Perry does the White House a favor

Over the last week or so, President Obama and his team have begun, to use the Westen parlance, to tell a new story. As the White House sees it, there’s nothing fundamentally wrong with the nation, its institutions, or even the structure of its underperforming economy. What’s broken is American politics. The economy is a symptom of a larger disease — policymakers are fully capable of addressing this and other problems if our politics weren’t so badly broken.

Don’t blame one person or one piece of legislation for what frustrates you, the argument goes; blame those who won’t cooperate, won’t work in good faith, won’t take problem-solving seriously, and won’t put country above party. In other words, the nation is struggling because of the political extremists, like those dominating the Republican Party lately.

We heard Obama push this theme pretty hard last week in Michigan, and he’s been just as aggressive on this message during his bus tour in the Midwest this week.

With that in mind, in walks Texas Gov. Rick Perry (R), using borderline-violent rhetoric towards Federal Reserve Chairman Ben Bernanke, and casually throwing around words like “treacherous” and “treasonous.” White House press secretary Jay Carney told reporters today, “When you’re president or you’re running for president you have to think about what you’re saying because your words have greater impact. President Obama and we take the independence of the Federal Reserve very seriously and certainly think threatening the Fed chairman is probably not a good idea.”

As Greg Sargent explained very well this afternoon, rhetoric like Perry’s is exactly the sort of thing the White House needs to reinforce its larger message.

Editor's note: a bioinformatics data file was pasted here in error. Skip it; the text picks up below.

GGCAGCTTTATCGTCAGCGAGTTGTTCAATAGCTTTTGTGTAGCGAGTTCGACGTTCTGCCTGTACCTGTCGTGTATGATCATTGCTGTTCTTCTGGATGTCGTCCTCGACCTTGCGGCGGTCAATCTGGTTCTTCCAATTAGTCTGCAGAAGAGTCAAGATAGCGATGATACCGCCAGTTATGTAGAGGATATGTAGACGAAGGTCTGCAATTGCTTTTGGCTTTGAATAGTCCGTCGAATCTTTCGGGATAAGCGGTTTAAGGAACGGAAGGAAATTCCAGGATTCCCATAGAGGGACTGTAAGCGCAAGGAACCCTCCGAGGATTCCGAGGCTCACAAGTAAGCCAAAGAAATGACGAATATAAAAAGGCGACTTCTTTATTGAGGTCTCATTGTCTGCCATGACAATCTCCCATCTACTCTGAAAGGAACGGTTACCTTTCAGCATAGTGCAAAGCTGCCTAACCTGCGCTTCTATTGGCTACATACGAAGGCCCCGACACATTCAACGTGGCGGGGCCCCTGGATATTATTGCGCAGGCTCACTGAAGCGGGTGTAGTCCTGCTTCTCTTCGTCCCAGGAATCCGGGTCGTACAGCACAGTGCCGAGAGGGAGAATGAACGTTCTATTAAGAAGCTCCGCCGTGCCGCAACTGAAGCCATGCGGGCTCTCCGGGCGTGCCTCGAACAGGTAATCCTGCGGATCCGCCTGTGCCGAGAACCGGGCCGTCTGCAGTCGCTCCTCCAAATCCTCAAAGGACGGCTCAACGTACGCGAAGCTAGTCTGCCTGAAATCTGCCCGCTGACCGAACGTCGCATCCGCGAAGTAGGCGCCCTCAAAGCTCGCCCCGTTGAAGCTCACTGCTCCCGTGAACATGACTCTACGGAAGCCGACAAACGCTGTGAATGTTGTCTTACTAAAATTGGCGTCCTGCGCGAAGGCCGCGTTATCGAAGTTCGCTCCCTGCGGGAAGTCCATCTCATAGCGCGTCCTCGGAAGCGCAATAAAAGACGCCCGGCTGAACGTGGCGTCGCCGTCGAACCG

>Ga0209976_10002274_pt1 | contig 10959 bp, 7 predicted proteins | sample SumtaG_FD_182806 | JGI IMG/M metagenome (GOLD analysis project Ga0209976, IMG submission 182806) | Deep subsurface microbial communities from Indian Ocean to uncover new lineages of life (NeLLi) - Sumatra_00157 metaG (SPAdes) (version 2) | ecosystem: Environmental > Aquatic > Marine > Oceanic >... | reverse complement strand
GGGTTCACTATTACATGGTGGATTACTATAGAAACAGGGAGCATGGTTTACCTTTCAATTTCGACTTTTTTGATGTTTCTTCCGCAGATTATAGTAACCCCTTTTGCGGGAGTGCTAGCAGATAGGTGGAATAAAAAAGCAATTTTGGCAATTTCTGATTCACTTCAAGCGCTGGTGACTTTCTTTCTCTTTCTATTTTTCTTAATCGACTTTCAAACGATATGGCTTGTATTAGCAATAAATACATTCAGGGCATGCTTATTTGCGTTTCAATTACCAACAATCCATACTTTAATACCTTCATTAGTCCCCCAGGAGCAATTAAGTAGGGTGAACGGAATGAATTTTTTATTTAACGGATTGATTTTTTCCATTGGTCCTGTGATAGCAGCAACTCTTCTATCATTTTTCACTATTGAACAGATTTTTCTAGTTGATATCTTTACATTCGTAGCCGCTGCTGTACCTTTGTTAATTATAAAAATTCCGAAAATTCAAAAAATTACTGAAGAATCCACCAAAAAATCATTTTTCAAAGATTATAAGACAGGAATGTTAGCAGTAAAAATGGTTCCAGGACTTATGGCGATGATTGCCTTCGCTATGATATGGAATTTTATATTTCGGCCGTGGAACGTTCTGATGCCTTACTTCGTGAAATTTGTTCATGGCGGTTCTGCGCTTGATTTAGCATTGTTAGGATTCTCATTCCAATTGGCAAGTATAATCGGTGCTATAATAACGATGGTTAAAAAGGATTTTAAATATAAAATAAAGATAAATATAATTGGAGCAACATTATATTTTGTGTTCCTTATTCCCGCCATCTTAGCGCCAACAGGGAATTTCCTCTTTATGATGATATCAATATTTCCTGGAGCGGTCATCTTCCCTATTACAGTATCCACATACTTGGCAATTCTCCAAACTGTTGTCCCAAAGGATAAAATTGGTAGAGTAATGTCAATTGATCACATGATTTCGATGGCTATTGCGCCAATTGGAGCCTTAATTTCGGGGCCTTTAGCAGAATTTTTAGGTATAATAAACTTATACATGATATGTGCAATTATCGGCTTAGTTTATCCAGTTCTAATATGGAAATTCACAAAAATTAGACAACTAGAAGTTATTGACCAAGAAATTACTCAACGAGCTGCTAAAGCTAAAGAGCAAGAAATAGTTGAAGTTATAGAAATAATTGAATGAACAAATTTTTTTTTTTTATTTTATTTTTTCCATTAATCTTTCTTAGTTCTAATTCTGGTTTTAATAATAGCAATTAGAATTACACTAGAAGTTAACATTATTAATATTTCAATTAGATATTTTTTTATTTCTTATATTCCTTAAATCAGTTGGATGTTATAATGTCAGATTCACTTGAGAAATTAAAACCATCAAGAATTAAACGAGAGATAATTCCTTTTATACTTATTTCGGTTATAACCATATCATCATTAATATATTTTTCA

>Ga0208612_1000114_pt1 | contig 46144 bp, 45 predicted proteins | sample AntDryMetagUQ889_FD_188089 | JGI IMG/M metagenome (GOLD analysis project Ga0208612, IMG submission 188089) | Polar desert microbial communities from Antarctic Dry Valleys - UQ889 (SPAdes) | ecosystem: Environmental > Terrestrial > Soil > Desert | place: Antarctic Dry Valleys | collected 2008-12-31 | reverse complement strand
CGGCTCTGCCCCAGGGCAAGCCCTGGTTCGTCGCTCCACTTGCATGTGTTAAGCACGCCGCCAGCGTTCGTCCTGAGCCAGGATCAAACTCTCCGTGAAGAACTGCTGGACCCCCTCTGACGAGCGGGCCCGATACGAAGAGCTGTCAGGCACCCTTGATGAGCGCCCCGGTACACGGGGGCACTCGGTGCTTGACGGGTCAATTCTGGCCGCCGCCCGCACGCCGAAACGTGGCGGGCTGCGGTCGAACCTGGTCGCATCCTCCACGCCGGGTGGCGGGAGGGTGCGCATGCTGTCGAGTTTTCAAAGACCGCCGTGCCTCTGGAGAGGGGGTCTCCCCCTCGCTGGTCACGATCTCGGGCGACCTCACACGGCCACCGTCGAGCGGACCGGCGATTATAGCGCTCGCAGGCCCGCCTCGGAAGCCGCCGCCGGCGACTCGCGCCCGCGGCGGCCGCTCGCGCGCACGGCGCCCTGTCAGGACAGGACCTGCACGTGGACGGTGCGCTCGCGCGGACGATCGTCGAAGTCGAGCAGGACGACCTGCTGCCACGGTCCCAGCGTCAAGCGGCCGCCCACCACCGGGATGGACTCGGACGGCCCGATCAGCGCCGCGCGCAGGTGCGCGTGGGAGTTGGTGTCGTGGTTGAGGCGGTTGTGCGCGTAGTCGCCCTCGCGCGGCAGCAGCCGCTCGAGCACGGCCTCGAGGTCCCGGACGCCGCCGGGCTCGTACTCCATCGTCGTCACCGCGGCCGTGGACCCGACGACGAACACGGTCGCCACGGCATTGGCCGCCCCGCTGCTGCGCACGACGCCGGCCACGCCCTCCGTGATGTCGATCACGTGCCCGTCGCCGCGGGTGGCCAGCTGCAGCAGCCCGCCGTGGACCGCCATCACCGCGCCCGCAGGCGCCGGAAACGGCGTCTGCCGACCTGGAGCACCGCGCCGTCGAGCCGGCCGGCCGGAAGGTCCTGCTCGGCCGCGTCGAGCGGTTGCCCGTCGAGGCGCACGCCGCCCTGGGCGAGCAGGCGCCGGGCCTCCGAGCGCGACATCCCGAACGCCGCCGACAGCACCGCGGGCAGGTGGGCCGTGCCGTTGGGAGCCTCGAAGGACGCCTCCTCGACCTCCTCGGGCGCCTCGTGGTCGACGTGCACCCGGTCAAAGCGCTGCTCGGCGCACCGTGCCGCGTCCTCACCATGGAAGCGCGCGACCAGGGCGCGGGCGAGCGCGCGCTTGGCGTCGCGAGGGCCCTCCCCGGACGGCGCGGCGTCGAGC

Here’s another reason Republican establishment figures have to be unhappy about Rick Perry’s implied threat towards Ben Bernanke: It plays into the Obama strategy of presenting himself as the “adult in the room” while elevating more prominent expressions of Republican excess or outright whackjobbery and using them as a convenient foil. […]

As Kevin Drum notes today, Obama has settled on a reelection narrative that is centered on the idea that he’s the only “sober, serious guy who’s fit to be president” in the room. He’s running against “Teh Crazy.” You can debate endlessly whether Obama is focusing his attacks too generally on “Congress” or whether he should be calling out Republicans more directly, but the overall objective is clear: Obama’s foil is Republican extremism and excess. Having the most prominent and accomplished true conservative in the presidential race suggest that a Republican Fed chairman may be guilty of treason, while implicitly threatening him with a species of Texas frontier justice — even in jest, if that’s how it was intended — can only help in this regard.

Exactly right. One of the lines I’ve heard Obama use three times in two days is, “I know you’re frustrated; I’m frustrated, too.” It’s part of a not-so-subtle effort to draw voters a picture: sensible people believe American politics is broken, and the president is on their side. The question for voters is whether someone like Obama, the grown-up who solves problems, or someone like Perry, the buffoon who accuses Ben Bernanke of treason, can be trusted to help make politics work again.

Perry is making the White House’s job much easier.